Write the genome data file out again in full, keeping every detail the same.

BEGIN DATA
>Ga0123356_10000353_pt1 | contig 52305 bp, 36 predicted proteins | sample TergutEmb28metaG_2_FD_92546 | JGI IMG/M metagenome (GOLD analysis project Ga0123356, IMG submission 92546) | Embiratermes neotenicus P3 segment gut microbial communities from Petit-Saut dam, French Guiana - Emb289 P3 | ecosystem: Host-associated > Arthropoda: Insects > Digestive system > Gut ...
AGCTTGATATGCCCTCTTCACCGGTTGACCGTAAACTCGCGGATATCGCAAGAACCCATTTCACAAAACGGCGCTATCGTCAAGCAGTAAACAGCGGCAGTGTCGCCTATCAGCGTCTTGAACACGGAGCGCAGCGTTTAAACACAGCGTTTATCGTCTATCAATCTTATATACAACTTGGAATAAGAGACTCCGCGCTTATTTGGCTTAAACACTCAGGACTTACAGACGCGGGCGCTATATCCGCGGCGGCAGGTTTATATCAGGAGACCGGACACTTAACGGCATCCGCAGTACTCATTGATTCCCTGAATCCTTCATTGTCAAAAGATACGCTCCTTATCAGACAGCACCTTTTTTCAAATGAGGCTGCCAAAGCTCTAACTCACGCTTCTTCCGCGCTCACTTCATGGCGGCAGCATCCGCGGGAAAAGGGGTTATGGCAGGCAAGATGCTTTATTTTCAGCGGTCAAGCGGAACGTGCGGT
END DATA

>Ga0123356_10000353_pt1 | contig 52305 bp, 36 predicted proteins | sample TergutEmb28metaG_2_FD_92546 | JGI IMG/M metagenome (GOLD analysis project Ga0123356, IMG submission 92546) | Embiratermes neotenicus P3 segment gut microbial communities from Petit-Saut dam, French Guiana - Emb289 P3 | ecosystem: Host-associated > Arthropoda: Insects > Digestive system > Gut ...
AGCTTGATATGCCCTCTTCACCGGTTGACCGTAAACTCGCGGATATCGCAAGAACCCATTTCACAAAACGGCGCTATCGTCAAGCAGTAAACAGCGGCAGTGTCGCCTATCAGCGTCTTGAACACGGAGCGCAGCGTTTAAACACAGCGTTTATCGTCTATCAATCTTATATACAACTTGGAATAAGAGACTCCGCGCTTATTTGGCTTAAACACTCAGGACTTACAGACGCGGGCGCTATATCCGCGGCGGCAGGTTTATATCAGGAGACCGGACACTTAACGGCATCCGCAGTACTCATTGATTCCCTGAATCCTTCATTGTCAAAAGATACGCTCCTTATCAGACAGCACCTTTTTTCAAATGAGGCTGCCAAAGCTCTAACTCACGCTTCTTCCGCGCTCACTTCATGGCGGCAGCATCCGCGGGAAAAGGGGTTATGGCAGGCAAGATGCTTTATTTTCAGCGGTCAAGCGGAACGTGCGGT